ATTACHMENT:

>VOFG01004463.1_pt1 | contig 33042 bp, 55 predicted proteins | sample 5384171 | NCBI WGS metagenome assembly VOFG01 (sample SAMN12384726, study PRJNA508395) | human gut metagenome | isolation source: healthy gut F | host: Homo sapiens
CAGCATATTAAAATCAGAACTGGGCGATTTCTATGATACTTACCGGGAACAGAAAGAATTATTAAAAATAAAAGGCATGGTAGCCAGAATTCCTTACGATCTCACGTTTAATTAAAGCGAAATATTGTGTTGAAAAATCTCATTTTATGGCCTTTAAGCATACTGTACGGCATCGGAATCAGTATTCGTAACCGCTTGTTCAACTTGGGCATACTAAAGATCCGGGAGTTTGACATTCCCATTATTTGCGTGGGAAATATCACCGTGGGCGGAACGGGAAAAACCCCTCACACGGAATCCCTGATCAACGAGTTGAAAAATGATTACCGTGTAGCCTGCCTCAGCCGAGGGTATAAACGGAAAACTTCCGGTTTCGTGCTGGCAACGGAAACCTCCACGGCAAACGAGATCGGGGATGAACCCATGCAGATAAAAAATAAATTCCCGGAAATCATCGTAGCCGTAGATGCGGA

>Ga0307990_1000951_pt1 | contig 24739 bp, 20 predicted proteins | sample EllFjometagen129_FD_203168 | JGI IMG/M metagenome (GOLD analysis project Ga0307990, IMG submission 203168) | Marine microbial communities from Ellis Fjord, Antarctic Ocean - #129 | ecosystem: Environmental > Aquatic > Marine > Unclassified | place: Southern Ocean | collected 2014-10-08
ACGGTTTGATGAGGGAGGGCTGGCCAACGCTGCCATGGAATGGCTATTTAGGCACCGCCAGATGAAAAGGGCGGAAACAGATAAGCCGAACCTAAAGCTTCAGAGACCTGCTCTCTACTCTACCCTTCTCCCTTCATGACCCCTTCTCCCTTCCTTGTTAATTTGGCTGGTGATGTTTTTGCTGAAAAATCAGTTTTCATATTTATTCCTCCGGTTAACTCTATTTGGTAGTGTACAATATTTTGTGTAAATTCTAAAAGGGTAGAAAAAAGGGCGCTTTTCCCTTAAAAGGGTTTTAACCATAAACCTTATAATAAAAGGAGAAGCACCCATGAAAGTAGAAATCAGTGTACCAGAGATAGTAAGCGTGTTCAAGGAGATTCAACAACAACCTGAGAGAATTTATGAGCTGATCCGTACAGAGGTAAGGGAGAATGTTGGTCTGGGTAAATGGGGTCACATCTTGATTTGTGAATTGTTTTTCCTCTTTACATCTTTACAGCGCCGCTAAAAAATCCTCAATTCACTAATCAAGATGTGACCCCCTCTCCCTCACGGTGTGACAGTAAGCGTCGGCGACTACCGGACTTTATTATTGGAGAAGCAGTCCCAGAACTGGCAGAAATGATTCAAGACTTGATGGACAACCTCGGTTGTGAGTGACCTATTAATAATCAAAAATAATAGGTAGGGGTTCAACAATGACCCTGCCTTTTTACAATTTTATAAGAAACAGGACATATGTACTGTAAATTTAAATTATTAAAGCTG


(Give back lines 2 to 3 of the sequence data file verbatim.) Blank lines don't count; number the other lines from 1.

CAGCATATTAAAATCAGAACTGGGCGATTTCTATGATACTTACCGGGAACAGAAAGAATTATTAAAAATAAAAGGCATGGTAGCCAGAATTCCTTACGATCTCACGTTTAATTAAAGCGAAATATTGTGTTGAAAAATCTCATTTTATGGCCTTTAAGCATACTGTACGGCATCGGAATCAGTATTCGTAACCGCTTGTTCAACTTGGGCATACTAAAGATCCGGGAGTTTGACATTCCCATTATTTGCGTGGGAAATATCACCGTGGGCGGAACGGGAAAAACCCCTCACACGGAATCCCTGATCAACGAGTTGAAAAATGATTACCGTGTAGCCTGCCTCAGCCGAGGGTATAAACGGAAAACTTCCGGTTTCGTGCTGGCAACGGAAACCTCCACGGCAAACGAGATCGGGGATGAACCCATGCAGATAAAAAATAAATTCCCGGAAATCATCGTAGCCGTAGATGCGGA

>Ga0307990_1000951_pt1 | contig 24739 bp, 20 predicted proteins | sample EllFjometagen129_FD_203168 | JGI IMG/M metagenome (GOLD analysis project Ga0307990, IMG submission 203168) | Marine microbial communities from Ellis Fjord, Antarctic Ocean - #129 | ecosystem: Environmental > Aquatic > Marine > Unclassified | place: Southern Ocean | collected 2014-10-08